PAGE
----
Amid busy schedules of teaching classes, grading assignments, conducting research, writing papers and attending meetings, it can be difficult for faculty to find the time to stop and think deeply about effective ways to teach students, much less talk about tips and best practices with colleagues.
To offer a format for digging into pedagogical topics, UGA’s Center for Teaching and Learning hosts annual faculty learning communities as a way to get faculty talking with each other about instruction. A faculty learning community, or FLC, is a specifically structured community of practice that includes the key goals of building community and engaging in scholarly teaching.
“I like to think of a faculty learning community as a place and time for faculty to slow down and have a conversation—based in research—on pedagogical practices and what works well in instruction,” said Chase Hagood, CTL’s assistant director for faculty development and recognition.
UGA FLCs, which can range in topics from instructional technology and techniques to issues of diversity and sustainability, meet regularly throughout an academic year with the goal of completing a product, report or presentation about what the FLC discovered. FLCs began at UGA in 2007 and since then have had 1,300 faculty participants.
Registration is open until Aug. 26 for 21 faculty learning communities at http://ctl.uga.edu/flc/future-flc. Groups will start meeting this fall about their given subject, each with the ultimate goal of “fostering excellence in teaching and learning.”
In addition to strengthening instruction, FLCs have the added benefit of bringing together faculty from a variety of disciplines to talk about what works in their classrooms.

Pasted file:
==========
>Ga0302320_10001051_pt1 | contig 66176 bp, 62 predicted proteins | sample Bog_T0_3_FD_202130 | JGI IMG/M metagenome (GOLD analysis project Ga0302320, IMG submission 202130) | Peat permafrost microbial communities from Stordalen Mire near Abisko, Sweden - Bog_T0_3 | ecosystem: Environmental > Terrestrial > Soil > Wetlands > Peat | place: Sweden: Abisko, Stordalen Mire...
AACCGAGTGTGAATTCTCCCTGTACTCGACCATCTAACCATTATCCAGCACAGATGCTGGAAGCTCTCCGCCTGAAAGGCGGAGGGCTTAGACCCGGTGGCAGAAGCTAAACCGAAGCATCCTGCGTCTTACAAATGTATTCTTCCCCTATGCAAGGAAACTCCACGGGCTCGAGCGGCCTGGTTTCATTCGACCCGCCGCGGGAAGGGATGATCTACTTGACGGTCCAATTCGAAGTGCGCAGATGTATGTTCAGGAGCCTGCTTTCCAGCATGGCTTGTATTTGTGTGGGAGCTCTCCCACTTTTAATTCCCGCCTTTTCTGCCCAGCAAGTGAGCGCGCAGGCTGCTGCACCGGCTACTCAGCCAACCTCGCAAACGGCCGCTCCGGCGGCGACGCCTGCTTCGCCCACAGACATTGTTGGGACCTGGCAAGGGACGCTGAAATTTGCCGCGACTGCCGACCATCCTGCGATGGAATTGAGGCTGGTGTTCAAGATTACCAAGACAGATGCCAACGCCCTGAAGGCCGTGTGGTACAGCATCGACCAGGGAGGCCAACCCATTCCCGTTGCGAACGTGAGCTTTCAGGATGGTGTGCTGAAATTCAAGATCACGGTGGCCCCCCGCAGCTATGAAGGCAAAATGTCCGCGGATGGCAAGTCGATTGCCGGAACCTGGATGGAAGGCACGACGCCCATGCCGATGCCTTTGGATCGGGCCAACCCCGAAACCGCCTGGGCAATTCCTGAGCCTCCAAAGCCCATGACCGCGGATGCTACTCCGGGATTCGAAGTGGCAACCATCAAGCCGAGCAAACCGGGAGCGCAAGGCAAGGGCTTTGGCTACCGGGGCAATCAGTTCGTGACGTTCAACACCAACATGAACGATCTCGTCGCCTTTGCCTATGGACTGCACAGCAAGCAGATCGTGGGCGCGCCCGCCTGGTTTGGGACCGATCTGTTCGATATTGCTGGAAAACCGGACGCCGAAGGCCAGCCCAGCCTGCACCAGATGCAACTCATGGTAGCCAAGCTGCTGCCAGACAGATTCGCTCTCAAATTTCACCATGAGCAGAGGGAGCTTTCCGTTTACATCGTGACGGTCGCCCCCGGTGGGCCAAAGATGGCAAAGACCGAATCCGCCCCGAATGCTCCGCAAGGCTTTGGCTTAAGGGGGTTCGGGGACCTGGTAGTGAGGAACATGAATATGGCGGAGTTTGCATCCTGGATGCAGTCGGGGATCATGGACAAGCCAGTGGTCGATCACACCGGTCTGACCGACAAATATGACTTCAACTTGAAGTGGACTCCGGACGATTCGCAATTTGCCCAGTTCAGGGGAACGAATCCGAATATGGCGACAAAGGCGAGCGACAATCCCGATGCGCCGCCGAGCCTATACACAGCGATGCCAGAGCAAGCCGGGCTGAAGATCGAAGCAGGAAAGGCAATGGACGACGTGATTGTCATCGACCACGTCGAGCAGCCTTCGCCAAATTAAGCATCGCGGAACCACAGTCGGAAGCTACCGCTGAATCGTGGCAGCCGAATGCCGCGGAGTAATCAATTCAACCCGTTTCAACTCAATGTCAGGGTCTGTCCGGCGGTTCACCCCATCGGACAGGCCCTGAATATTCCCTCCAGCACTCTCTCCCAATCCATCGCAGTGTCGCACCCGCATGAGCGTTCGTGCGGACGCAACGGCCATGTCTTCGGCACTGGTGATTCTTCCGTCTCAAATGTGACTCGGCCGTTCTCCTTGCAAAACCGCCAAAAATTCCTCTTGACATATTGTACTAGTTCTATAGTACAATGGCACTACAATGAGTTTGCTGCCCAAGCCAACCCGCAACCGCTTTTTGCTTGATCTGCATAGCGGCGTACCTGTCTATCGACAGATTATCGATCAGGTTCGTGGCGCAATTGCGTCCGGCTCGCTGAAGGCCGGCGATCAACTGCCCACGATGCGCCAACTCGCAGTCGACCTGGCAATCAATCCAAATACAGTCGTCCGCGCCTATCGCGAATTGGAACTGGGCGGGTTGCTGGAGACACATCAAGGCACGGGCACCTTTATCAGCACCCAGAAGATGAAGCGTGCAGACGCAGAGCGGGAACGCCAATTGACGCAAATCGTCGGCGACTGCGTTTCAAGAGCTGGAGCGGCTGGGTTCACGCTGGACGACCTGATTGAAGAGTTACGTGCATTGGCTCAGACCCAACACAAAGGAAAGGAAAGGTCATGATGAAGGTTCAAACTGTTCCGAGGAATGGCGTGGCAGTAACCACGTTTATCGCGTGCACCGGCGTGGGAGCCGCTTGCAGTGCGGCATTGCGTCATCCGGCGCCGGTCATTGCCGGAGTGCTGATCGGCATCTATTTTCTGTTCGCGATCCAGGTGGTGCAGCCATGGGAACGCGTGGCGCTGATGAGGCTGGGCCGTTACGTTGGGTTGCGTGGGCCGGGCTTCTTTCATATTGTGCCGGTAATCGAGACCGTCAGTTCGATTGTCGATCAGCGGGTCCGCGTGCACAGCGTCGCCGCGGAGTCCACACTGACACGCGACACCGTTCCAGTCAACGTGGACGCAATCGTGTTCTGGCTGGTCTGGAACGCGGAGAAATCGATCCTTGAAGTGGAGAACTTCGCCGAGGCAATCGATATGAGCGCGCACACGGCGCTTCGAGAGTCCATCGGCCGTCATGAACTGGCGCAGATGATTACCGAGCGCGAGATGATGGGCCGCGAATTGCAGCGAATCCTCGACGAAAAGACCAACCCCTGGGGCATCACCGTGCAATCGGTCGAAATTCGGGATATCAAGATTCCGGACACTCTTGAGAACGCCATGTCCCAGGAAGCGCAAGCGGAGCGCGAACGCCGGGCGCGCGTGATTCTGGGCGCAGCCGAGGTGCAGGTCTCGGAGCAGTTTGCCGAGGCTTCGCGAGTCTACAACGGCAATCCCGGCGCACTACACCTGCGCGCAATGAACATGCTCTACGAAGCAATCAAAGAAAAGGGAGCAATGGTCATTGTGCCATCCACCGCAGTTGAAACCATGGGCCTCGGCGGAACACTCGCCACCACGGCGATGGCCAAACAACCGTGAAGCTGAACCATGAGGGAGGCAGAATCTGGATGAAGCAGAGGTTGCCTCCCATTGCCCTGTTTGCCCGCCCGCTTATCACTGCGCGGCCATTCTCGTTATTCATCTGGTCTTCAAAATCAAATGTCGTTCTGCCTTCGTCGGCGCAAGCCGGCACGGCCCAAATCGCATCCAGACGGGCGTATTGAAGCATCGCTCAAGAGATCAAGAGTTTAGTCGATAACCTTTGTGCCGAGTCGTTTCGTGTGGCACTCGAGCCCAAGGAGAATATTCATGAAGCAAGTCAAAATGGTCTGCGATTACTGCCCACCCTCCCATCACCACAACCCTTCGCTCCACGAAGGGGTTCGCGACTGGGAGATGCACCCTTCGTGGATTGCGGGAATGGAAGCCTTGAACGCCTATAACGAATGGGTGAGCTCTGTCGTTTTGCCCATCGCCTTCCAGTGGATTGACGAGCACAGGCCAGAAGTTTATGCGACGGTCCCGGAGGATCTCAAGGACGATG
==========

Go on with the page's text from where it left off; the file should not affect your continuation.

A 2015 study by UGA researchers published in the International Journal of Teaching and Learning in Higher Education documented the benefits of this shared experience for faculty.
Study co-authors Leslie Gordon, associate director of the executive Ed.D. program in higher education management in the Institute of Higher Education, and Tim Foutz, Meigs Professor of Engineering, conducted a study on an FLC designed for faculty teaching in the inaugural year of the First-Year Odyssey Seminar Program in 2011.
“We wanted to learn what happens when diverse faculty come together to meet a shared teaching challenge,” Gordon said.
What they found is that the learning community provided valuable information needed for preparing future faculty to teach FYO seminars.
“Faculty began their FYO courses excited to show students the full mission of the university through the lens of their disciplines,” Gordon said. “They encountered challenges and, within the FLC, helped each other adjust techniques and find new resources. The result was that participants grew as teachers and understood more about their students.”
The fortuitous by-product of this community was that it promoted collaboration beyond the discussion of the FYO Seminar Program.
Several faculty members continued to collaborate after the faculty learning community ended, including collaboration between Gordon and Foutz on their study.
Gordon and Foutz said instructors from across disciplines were able to share experiences and lessons in teaching, which improved individual instruction but also allowed the faculty to build relationships with each other. In turn, they became involved in interdisciplinary research with members of the cohort.
“I think a lot of faculty need that interdisciplinary interaction,” Foutz said. “There’s so much you can learn from looking outside your own area.”
For additional information about the FLC program, contact Chase Hagood at email@example.com.